Dijksterhuis follows Freud in believing that conscious thought represents merely a sliver of the brain’s overall processing power.
Moreover, while it may be superior for simple, quantitative decisions with only a few possible options, like figuring out highway directions or solving an arithmetic problem, conscious thought becomes quickly overwhelmed in complex qualitative decisions with many possible alternative solutions, like choosing what car to purchase, changing careers, or aesthetically evaluating a painting.
This is because consciousness recruits attention, which can only examine a small number of possibilities, often one at a time.
In contrast, unconscious thought comprises a vast web of autonomous, specialized networks throughout the brain that are capable of dealing with a number of processes independently.
Dijksterhuis, in his study,argues that because a great deal of memory is unconscious—namely, procedural memory for perceptual, motor, and even cognitive skills—unconscious thought is superior for decisions that require comparing many alternatives simultaneously.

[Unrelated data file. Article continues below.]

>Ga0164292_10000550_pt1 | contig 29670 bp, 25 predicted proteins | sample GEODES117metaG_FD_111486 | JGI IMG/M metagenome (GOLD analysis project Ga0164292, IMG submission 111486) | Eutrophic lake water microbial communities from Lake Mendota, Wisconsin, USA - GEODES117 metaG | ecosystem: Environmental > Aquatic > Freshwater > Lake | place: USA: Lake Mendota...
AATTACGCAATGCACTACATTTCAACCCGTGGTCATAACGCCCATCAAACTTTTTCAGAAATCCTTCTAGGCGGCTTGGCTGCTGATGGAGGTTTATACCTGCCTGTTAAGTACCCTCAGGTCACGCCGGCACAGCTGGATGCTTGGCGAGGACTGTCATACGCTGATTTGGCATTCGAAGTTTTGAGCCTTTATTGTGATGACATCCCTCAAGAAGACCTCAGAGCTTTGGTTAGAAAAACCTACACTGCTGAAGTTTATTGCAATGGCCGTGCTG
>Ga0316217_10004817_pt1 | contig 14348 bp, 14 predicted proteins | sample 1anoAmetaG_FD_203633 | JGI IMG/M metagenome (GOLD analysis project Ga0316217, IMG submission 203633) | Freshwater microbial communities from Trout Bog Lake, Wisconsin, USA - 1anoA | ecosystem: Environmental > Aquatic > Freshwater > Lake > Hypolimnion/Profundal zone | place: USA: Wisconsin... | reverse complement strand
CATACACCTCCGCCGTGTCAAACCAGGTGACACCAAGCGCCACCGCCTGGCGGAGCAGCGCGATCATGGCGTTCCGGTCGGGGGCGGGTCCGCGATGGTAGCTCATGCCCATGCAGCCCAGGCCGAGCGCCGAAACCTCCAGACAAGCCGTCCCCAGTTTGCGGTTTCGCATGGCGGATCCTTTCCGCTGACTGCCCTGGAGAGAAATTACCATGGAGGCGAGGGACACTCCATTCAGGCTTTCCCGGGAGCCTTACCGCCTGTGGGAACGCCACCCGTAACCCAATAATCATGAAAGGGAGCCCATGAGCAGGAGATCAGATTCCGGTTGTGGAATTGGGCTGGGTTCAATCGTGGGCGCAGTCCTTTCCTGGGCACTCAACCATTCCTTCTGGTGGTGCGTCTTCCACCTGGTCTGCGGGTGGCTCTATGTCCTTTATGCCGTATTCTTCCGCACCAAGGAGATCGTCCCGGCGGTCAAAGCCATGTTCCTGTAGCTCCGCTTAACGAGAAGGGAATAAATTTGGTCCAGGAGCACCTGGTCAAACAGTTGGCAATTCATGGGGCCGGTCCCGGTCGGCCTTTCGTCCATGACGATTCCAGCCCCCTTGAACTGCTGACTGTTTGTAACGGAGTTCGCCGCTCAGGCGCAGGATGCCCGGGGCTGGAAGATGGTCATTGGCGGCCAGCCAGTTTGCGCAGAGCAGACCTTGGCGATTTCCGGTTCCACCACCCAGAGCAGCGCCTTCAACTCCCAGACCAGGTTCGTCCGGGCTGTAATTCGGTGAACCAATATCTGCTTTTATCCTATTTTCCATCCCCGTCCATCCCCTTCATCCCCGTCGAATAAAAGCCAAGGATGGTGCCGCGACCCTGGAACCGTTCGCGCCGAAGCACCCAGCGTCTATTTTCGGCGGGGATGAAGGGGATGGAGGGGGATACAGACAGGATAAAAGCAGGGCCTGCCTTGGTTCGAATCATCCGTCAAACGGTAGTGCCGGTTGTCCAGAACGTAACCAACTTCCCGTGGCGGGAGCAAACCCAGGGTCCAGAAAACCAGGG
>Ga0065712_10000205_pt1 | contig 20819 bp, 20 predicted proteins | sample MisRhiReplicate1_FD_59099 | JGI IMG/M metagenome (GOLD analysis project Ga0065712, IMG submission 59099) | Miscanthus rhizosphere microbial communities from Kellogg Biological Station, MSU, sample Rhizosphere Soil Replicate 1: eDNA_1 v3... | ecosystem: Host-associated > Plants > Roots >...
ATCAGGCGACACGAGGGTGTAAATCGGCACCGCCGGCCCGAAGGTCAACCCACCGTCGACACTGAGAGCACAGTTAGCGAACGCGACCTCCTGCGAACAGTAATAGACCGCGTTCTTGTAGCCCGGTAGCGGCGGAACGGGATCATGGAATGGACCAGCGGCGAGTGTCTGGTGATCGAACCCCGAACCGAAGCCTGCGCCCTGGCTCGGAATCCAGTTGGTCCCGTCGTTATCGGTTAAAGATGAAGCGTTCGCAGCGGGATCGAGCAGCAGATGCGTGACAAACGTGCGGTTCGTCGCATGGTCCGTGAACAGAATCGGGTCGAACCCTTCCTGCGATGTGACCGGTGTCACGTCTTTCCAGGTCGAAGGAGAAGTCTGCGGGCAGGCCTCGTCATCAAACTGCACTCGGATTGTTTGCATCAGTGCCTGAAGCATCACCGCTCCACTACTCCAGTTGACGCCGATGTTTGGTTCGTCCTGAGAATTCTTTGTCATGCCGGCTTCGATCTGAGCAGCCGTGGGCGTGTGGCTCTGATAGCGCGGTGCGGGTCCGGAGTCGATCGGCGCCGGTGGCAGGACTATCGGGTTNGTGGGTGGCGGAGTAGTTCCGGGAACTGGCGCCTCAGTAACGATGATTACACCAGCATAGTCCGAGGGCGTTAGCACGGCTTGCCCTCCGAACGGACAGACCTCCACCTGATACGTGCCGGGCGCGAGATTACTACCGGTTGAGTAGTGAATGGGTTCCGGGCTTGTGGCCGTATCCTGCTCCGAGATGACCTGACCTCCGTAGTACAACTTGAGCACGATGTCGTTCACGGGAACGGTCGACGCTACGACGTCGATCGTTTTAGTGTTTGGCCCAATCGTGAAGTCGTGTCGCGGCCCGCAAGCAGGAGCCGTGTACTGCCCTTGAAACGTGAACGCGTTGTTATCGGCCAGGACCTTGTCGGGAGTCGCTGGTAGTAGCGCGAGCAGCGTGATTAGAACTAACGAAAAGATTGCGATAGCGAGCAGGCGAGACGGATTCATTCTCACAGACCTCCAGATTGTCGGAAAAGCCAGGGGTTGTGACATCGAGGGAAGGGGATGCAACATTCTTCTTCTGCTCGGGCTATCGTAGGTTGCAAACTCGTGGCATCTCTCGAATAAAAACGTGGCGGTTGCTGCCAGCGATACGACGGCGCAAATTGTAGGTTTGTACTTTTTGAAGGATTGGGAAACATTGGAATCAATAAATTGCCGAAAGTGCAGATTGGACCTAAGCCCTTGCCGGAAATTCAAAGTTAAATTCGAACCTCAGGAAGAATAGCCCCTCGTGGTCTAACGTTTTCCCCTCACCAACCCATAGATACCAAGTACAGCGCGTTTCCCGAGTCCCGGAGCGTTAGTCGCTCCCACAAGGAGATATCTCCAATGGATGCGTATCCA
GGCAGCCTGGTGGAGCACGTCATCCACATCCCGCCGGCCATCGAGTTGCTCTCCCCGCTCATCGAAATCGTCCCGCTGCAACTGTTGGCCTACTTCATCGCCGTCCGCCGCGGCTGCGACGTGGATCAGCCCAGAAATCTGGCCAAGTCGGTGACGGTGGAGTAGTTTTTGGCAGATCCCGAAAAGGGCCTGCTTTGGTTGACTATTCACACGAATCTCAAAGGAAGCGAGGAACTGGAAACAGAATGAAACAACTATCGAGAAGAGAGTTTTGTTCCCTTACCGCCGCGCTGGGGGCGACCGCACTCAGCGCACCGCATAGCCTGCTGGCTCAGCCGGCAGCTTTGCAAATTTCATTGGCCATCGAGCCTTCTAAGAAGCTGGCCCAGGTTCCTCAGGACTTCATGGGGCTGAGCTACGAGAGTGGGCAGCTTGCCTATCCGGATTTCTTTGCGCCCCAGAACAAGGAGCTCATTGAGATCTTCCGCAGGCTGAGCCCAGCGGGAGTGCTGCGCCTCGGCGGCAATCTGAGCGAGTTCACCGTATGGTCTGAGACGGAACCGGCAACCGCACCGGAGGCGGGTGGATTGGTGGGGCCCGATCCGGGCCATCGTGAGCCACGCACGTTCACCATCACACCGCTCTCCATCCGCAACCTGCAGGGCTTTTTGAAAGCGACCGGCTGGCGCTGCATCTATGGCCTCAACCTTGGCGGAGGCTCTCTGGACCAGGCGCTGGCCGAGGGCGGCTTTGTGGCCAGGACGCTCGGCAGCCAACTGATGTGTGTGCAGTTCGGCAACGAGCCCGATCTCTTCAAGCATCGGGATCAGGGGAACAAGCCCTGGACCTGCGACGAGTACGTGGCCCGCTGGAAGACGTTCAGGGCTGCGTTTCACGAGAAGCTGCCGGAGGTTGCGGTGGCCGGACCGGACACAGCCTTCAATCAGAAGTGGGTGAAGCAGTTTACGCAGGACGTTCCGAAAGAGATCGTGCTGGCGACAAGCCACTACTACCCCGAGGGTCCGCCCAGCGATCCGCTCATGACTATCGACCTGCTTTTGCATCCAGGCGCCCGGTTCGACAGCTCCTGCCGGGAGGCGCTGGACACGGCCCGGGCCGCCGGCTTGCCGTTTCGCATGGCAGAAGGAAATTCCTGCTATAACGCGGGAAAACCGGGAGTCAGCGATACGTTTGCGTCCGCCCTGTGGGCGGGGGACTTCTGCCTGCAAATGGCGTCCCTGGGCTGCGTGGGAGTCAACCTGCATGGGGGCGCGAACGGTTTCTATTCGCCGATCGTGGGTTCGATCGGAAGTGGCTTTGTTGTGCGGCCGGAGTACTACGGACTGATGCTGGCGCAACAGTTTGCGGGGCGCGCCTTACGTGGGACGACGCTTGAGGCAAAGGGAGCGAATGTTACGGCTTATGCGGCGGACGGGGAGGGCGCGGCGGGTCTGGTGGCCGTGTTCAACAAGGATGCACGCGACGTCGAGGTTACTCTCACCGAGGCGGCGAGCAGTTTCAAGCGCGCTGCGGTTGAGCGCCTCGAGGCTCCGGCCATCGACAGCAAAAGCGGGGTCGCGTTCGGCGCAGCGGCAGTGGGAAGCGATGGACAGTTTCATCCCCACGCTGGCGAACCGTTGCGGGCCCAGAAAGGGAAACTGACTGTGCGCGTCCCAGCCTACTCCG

Dijksterhuis argues that unconscious thought works in a non-hierarchically way, and may therefore allow more flexibility in finding new combinations and permutations of ideas. While conscious thought processes integrate information rapidly to form an occasionally conflicting summary, unconscious thought processes integrate information more slowly to form a clearer, perhaps more conflict-free feeling.
First neural evidence for the unconscious thought process,2013
A new understanding of the role of unconscious mental processing in decision making was revealed in a now classic set of experiments first conducted in the 1970s by Benjamin Libet at the University of California, San Francisco
Changes in brain potentials with willful and passive movements in humans: the readiness potential and reafferent potentials,1964
Libet used as his starting point a discovery made in 1964 by the German neuroscientist Hans Kornhuber, who asked volunteers to move their right index finger, registering brain activity with an EEG.